Part 1: Not a Novice
I am lucky enough to own one of the best mountain bikes made. On memorial day weekend, I bought a Specialized Stumpjumper FSR ("Full Suspension Response") Carbon Expert 29er. I have spent two full months building my skills to fully utilize this sophisticated machine.
I am not a novice mountain biker.
I started trail riding when the majority of mountain bikes where not far removed from road bikes. Back in the day, affordable mountain bikes had no suspension. The so called "mountain bikes" were steel road bikes with flat handle bars, knobbly tires and lower gearing.
In 1981, the first mass-produced mountain bike was introduced by a company that made bike tires called "Specialized". The bike was called the "Stumpjumper".
This is a photo of the 1981 Stumpjumper. The first "Stumpy" is displayed in the Smithsonian Institute. The first mountain bikes were crude, heavy and expensive at $750 in 1981 dollars.
Bike retailers were skeptical about the whole idea of "big BMX Bikes" for adults. The first shipment of Stumpys sold out in six days. The sport of mountain biking was born.
In 1982 I had just finished graduate school. $750 was a heck of a lot of money back then. I bought a knock-off Stumpjumper made by Huffy for $200. The Huffy was awful but it could handle dirt. I rode the Huffy until if fell apart.
I moved from Colorado to Texas and rode my mountain bike on the rough dirt roads through the Texas Hill Country north of San Antonio. SInce my house was the furthest north point in San Antonio, I just rolled down my driveway and pedaled about 250 yards right into the Hill Country.
I got a used Giant 1993 Giant Acapulco mountain bike upon returning to Colorado in 1996.
I gave the Acapulco to my 3rd son for transportation while he was in college. The bike got stolen. This was the tough old days when 95% of mountain bikes were rigid. I bought a Giant Boulder SE in 2004. This was the first bike I owned that had a front suspension.
I still own this bike, which I call "Big Red". In 2006 I bought a Specialized Stumpjumper Pro, which I call "Little Stumpy".
I have been riding mountain bikes for 30 years. I know what I am doing.
Part 2: Technical Trail
On Wednesday, July 25th 2012, my good friend Jason and I took the afternoon off to go for a ride up Bergen Peak in Evergreen, Colorado.
The trailhead is at 7,600 feet. The summit is at 9,708 feet. The trail is 10.9 miles long with an elevation gain of 2,108 feet. The trail is rated as "Advanced".
Jason's Yeti mountain bike is still in the shop. He had arranged for a demo of a new Yeti SB 66 29er.
We started the ascent together. Ultra Stumpy was climbing up the rocky trail like it was levitating! Jason kept saying about the Yeti, "I gotta get me one of these!" The trail is steep and rocky.
This is what is known as a technical trail.
Bergen Peak trail is a series of switchbacks.
This trial very tricky on both the ascent and descent. The way the trial erodes invariably leaves a exposed granite boulders directly above the switchbacks.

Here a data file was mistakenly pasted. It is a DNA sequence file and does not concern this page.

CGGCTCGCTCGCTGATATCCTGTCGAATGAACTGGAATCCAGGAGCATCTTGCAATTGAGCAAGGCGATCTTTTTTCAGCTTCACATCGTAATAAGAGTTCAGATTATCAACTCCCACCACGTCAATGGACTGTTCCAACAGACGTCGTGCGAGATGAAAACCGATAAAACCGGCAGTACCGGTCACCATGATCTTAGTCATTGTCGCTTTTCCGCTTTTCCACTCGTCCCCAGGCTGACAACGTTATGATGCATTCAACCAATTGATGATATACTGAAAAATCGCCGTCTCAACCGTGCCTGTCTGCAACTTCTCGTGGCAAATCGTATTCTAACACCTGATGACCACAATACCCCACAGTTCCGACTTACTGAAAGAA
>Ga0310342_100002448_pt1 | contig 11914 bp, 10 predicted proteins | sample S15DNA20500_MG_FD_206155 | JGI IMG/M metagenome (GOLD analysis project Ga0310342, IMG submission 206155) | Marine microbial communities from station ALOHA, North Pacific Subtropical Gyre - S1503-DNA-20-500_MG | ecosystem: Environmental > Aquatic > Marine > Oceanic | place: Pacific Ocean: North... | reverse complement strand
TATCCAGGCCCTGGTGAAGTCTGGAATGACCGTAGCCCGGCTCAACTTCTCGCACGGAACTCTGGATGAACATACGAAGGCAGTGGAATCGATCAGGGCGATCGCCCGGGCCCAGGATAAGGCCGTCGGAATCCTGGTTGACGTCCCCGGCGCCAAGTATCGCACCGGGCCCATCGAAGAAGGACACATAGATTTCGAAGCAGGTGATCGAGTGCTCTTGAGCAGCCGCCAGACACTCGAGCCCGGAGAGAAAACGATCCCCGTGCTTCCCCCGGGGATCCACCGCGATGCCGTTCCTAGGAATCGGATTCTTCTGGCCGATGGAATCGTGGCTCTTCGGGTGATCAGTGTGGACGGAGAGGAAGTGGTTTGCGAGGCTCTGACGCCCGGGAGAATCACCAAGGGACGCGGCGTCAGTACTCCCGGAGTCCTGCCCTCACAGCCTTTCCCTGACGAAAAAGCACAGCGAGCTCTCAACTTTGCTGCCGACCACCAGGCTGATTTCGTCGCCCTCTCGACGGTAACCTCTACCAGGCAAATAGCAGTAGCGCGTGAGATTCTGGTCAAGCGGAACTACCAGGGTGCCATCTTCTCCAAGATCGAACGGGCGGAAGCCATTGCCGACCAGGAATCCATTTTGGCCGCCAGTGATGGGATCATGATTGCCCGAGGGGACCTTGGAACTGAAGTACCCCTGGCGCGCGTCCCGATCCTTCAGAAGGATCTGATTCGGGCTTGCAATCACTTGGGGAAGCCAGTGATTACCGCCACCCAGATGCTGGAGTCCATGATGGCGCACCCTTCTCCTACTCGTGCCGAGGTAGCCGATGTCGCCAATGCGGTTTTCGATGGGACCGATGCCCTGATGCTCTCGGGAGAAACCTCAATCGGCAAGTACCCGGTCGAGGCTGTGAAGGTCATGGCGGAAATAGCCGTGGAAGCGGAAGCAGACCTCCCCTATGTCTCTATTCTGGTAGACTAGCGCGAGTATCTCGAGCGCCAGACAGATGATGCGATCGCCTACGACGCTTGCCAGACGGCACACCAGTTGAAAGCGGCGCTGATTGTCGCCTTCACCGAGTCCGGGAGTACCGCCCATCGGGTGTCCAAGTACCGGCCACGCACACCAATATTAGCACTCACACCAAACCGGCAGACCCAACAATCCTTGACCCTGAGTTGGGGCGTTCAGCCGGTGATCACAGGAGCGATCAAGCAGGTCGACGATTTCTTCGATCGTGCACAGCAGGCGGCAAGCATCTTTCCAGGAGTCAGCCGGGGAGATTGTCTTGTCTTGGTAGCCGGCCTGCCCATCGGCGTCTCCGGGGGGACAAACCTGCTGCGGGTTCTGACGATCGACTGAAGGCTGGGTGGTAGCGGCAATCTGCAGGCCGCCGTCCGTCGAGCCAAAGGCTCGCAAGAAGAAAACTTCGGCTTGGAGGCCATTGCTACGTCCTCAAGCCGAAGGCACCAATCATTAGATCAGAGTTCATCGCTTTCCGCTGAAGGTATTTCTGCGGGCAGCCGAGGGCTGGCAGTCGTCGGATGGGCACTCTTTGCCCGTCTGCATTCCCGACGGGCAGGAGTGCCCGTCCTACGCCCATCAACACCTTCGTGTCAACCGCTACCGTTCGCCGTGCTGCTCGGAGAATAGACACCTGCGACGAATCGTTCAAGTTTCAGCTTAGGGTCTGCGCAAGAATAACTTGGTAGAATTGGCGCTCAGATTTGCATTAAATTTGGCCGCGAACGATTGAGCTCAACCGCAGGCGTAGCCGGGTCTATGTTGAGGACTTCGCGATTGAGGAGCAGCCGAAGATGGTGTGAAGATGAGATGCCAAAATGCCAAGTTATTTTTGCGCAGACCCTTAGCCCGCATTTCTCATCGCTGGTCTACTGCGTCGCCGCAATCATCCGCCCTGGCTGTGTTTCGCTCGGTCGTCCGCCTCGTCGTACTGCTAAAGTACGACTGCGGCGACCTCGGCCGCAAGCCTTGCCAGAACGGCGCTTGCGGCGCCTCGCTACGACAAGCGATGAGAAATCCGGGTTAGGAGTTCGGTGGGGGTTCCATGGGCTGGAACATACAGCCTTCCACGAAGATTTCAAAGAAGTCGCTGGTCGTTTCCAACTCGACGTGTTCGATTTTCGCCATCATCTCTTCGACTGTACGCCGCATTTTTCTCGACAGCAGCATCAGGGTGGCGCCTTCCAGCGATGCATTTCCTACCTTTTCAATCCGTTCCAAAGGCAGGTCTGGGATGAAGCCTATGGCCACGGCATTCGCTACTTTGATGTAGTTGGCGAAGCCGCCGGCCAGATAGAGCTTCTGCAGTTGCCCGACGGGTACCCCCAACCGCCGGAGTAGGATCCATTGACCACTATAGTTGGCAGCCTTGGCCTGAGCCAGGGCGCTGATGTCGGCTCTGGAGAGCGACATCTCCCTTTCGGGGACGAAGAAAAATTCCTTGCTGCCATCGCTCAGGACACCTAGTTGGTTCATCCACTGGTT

As you approach a switchback, you move into a defensive position with a flat back and your hips behind the seat. On any smooth spot above the switchback you check your speed by braking. As you roll into the boulders you release the brake and let the suspension deflect. As you free roll trough the rocks, you focus on the switchback ahead. Once over the rocks, you clip out of the downhill pedal. You skid the rear wheel and pivot through 90 degrees until your bike is pointing down the lower part of the trail. You drop onto the lower trail and then you pedal to the next switchback.
This is a photo of the defensive position on a mountain bike. Your hips are behind the seat. This bike just happens to be a Specialized Stumpjumper similar to mine.
On this day, I had the suspension on my Stumpjumper dialed-in. The bike was floating over monster boulders. I was rocking and rolling! I was flowing down the trail. The only discordant note was my front brake had starting to squeal like a wild pig. The front brake was dragging and squealing even when released.
This was a warning. There was something wrong with the brake. But everything was working well and the bike was flying. It felt so good!
Part 3: The Mother of All Mountain Bike Accidents
As I ripped down the trail I saw a particular nasty section coming. I am ready! I am in perfect position on the bike. I squeeze both my brake levers with my index fingers to check my speed.
Then white hot searing pain!!
The world had gone black except for stars. The Universe was void except for pain. The front brake had locked-up. The bike flipped forward so fast I was still holding the handle bars when my face smashed into the razor sharp rocks in the middle of the trail.
Then there was nothing.
I don't know how long I was out. I came to and tried to pick myself off the ground. There are no words to describe the agony. I staggered to my feet and dragged my bike over to the berm on the side of the trail. There was blood everywhere. I sat down on the cool grass.
I tried to remember where I was. I then noticed there was a man standing over me. His lips were moving but he was making no sound. The nice green forest then started to turn white. I lay back on the grass. The world was spinning. The pain was intense.
I heard someone say, "Hey, hey, are you OK?" I opened my eyes and saw the world had regained it's color and I could hear again. I recognized the man standing over me as a hiker I had passed way up the trail.